This week we’re talking about methods of advancing your players.
I’m planning on being relatively quick this week and returning to this idea in depth later. Anyways, I’m going to start by explaining the two main forms of experience point distribution, story based and challenge based.
Challenge based experience is dolled out, fittingly enough, after every challenge. Every pie eating contest you win, every minotaur you kill, and every princess you save all give you some amount of experience. This is the traditional method used in Dungeons and Dragons, most MMORPGs, and notably (for the purposes of this article) the first Mass Effect. This is an effective method as it allows players to feel like there is a direct correlation between their actions and their rewards.In Mass Effect, every time you shot someone in the face, you were one step closer to being more effective at shooting people in the face. The problems this sort of system can run into is that story can take a back seat to experience acquisition. If not handled properly, it is very easy to find your players slaughtering their way through everything in their path because it is the optimum route to power. A game where the solution to not being able to beat a challenge of wits is to go shoot giant scorpions for an hour is not a game whose narrative is completely entwined with game-play (I’m looking at you, Fallout). By a similar token, if the criteria for defeating a challenge is loose enough, the players will simply find an easy challenge, such as sneaking past someone, and farm it until they have all the experience they can possibly want (now I’m looking at the Elder Scrolls games).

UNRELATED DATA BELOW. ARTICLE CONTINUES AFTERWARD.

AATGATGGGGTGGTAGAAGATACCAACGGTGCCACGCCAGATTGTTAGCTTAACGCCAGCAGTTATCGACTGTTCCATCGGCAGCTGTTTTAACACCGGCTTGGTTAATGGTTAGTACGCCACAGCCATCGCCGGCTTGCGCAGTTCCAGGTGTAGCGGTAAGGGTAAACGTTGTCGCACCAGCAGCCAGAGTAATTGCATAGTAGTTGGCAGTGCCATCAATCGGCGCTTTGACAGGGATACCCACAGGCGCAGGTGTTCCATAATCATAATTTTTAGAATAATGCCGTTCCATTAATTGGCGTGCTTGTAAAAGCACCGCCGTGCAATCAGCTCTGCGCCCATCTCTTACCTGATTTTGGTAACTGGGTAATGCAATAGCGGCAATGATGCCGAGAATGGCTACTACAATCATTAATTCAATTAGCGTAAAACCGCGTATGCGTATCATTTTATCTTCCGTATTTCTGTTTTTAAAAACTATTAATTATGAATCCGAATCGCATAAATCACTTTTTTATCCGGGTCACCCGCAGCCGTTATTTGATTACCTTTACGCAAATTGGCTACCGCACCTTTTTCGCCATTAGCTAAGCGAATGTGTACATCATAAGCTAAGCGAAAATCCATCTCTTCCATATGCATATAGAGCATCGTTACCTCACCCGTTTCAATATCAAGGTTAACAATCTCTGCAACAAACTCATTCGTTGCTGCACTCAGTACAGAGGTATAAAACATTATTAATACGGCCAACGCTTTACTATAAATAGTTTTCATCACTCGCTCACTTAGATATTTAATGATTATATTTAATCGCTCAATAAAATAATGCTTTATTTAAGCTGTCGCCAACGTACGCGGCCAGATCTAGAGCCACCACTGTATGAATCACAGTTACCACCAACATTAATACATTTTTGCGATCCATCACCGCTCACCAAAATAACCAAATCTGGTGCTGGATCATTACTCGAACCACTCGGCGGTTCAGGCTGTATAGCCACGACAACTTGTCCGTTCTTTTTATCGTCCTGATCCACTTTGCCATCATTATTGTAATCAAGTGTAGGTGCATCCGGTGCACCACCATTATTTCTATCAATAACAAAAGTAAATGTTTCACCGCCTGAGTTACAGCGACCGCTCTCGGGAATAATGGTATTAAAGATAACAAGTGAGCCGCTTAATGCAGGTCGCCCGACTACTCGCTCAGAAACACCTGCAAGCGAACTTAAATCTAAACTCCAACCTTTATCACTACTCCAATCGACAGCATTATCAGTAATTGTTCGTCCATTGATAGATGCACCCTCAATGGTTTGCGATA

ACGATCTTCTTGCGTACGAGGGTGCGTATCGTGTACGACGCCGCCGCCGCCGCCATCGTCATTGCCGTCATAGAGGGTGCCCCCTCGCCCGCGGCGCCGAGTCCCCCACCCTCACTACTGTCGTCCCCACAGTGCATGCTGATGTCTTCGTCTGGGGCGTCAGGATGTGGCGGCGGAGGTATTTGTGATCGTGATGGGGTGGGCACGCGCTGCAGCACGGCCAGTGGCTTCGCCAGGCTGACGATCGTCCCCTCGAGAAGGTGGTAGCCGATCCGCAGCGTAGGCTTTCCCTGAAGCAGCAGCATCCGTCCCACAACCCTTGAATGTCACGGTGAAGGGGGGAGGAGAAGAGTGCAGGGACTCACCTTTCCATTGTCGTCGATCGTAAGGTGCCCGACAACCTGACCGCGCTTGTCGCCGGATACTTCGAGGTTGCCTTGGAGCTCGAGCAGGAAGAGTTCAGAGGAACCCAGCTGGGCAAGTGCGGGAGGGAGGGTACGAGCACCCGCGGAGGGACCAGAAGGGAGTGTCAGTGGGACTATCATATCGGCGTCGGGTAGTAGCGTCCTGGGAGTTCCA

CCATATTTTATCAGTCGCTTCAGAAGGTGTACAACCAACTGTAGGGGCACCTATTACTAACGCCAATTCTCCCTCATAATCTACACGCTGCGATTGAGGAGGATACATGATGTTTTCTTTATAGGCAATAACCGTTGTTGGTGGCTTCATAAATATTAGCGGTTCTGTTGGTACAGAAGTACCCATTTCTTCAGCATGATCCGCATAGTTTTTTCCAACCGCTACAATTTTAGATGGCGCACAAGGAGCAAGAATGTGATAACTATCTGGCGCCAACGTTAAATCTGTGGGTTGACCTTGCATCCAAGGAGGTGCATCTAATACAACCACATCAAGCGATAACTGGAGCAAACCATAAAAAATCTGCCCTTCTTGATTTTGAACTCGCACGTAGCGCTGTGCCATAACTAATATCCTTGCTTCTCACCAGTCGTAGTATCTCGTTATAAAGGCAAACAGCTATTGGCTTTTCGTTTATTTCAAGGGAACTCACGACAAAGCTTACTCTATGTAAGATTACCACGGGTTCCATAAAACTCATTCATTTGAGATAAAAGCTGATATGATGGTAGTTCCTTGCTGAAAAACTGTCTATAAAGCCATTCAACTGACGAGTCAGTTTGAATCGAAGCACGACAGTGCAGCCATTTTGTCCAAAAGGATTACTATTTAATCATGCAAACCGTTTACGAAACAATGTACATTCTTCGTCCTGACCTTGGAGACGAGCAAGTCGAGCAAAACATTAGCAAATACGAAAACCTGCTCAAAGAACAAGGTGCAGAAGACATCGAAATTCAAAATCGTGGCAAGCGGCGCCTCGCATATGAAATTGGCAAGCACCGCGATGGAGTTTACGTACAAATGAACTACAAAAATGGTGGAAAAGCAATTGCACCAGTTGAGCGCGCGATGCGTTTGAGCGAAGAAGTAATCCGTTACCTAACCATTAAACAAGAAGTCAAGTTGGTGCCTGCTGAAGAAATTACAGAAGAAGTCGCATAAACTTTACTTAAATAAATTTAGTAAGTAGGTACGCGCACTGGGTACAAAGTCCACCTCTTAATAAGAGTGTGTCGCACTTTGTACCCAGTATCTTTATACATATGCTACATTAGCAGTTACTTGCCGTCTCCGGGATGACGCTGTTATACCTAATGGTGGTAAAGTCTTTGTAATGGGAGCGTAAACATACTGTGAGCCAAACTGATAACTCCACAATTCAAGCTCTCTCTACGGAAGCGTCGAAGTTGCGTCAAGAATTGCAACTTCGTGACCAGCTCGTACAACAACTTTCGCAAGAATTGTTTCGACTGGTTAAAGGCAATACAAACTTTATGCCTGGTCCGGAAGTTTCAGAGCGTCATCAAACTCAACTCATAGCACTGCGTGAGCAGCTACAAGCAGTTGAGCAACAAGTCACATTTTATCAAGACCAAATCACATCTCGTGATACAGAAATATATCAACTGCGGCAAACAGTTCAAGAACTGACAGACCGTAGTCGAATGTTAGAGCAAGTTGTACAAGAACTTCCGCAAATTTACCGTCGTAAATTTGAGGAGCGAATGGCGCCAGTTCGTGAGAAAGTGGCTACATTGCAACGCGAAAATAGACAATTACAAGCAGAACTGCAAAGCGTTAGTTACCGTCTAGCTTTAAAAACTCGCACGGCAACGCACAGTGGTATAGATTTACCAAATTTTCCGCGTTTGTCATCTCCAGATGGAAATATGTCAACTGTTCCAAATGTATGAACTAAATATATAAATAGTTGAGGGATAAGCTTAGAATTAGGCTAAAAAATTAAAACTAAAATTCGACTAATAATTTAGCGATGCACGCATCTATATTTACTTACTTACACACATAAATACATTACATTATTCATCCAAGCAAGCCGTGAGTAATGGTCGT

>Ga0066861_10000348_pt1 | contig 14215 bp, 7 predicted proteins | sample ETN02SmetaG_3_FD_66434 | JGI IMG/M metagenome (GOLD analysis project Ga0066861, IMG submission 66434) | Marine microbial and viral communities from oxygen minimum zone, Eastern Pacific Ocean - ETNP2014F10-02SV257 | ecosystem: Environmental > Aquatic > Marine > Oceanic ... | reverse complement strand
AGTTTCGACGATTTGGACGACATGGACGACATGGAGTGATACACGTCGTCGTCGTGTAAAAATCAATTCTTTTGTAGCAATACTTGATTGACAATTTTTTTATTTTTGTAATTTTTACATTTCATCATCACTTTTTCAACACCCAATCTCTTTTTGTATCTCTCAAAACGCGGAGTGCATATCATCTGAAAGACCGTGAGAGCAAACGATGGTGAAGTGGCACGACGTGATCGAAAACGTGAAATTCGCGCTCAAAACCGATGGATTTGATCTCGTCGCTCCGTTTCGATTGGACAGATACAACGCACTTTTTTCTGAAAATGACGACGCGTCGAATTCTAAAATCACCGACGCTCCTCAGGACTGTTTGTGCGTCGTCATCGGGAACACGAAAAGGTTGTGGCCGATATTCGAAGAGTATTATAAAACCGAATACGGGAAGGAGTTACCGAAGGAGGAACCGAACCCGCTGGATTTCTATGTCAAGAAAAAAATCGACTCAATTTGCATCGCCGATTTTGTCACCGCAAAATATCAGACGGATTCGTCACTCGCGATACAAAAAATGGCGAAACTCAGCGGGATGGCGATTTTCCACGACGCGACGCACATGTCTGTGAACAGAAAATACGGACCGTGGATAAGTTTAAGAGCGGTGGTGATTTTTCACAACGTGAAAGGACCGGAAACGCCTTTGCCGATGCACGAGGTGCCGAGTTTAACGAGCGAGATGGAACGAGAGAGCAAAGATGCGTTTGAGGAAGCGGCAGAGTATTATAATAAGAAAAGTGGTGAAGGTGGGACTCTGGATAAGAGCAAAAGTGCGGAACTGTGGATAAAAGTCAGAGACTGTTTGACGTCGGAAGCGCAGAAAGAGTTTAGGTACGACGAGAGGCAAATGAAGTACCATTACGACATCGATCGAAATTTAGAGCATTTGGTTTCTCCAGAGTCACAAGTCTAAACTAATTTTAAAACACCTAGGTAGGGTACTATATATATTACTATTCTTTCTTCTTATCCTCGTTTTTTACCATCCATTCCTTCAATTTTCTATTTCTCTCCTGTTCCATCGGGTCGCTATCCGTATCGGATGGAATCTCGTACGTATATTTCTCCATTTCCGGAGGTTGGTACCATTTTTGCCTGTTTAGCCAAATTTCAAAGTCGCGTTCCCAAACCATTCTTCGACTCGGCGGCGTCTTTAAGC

The opposite of this is setting progress based rewards. Whether time or story based, these are experience points (which I’m using as a catchall term for advancement, if that hadn’t been noticed) given to the player when they reach a certain point in the story. Perhaps after the quest to rescue the princess has been successfully completed, or the player is now pie eating champion of the local bar, but they have finished a leg of their quest and have thus gained experience. This system allows you to tailor more effectively the levels of advancement your party can reach, as well as timing them more accurately. The downside of a progress based rewards system is that your players can end up feeling unfulfilled. Maybe they were supposed to escape from the castle overrun by ghouls and instead they killed all of them, and yet they got the same measly rewards. Players like to believe they are getting better because they have been working at it, not because it was time for them to get better. Good examples of this type of experience system can be found in most White Wolf games, Mass Effect 2 (compare the two to see the differences), and most games where you get an unlock able at the end of every level.
That’s it for this week, I’ll be tying it together next week.